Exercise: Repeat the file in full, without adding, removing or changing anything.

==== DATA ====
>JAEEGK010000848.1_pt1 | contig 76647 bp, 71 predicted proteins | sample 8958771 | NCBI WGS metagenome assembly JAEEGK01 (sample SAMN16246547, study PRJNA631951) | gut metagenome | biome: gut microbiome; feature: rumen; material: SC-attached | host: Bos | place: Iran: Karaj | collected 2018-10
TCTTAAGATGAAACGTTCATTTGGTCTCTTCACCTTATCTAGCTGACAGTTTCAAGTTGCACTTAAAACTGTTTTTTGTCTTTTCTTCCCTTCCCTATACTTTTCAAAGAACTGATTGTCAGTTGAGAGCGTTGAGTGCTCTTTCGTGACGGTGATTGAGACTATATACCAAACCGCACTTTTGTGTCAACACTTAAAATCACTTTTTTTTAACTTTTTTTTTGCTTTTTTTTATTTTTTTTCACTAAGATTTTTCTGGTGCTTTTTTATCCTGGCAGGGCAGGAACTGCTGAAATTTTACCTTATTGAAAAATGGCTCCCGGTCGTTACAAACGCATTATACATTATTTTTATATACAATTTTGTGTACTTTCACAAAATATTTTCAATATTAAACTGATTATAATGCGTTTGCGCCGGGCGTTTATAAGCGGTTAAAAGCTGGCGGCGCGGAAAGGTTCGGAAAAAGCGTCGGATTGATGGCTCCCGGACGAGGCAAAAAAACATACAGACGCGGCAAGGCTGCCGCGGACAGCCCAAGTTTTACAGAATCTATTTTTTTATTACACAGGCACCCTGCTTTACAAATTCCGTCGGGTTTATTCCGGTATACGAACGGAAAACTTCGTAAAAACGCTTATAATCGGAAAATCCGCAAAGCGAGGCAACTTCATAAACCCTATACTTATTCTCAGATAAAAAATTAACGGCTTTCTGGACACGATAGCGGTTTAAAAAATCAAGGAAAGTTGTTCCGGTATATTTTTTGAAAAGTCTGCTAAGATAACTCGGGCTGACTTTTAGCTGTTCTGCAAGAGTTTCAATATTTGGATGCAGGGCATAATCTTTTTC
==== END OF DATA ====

>JAEEGK010000848.1_pt1 | contig 76647 bp, 71 predicted proteins | sample 8958771 | NCBI WGS metagenome assembly JAEEGK01 (sample SAMN16246547, study PRJNA631951) | gut metagenome | biome: gut microbiome; feature: rumen; material: SC-attached | host: Bos | place: Iran: Karaj | collected 2018-10
TCTTAAGATGAAACGTTCATTTGGTCTCTTCACCTTATCTAGCTGACAGTTTCAAGTTGCACTTAAAACTGTTTTTTGTCTTTTCTTCCCTTCCCTATACTTTTCAAAGAACTGATTGTCAGTTGAGAGCGTTGAGTGCTCTTTCGTGACGGTGATTGAGACTATATACCAAACCGCACTTTTGTGTCAACACTTAAAATCACTTTTTTTTAACTTTTTTTTTGCTTTTTTTTATTTTTTTTCACTAAGATTTTTCTGGTGCTTTTTTATCCTGGCAGGGCAGGAACTGCTGAAATTTTACCTTATTGAAAAATGGCTCCCGGTCGTTACAAACGCATTATACATTATTTTTATATACAATTTTGTGTACTTTCACAAAATATTTTCAATATTAAACTGATTATAATGCGTTTGCGCCGGGCGTTTATAAGCGGTTAAAAGCTGGCGGCGCGGAAAGGTTCGGAAAAAGCGTCGGATTGATGGCTCCCGGACGAGGCAAAAAAACATACAGACGCGGCAAGGCTGCCGCGGACAGCCCAAGTTTTACAGAATCTATTTTTTTATTACACAGGCACCCTGCTTTACAAATTCCGTCGGGTTTATTCCGGTATACGAACGGAAAACTTCGTAAAAACGCTTATAATCGGAAAATCCGCAAAGCGAGGCAACTTCATAAACCCTATACTTATTCTCAGATAAAAAATTAACGGCTTTCTGGACACGATAGCGGTTTAAAAAATCAAGGAAAGTTGTTCCGGTATATTTTTTGAAAAGTCTGCTAAGATAACTCGGGCTGACTTTTAGCTGTTCTGCAAGAGTTTCAATATTTGGATGCAGGGCATAATCTTTTTC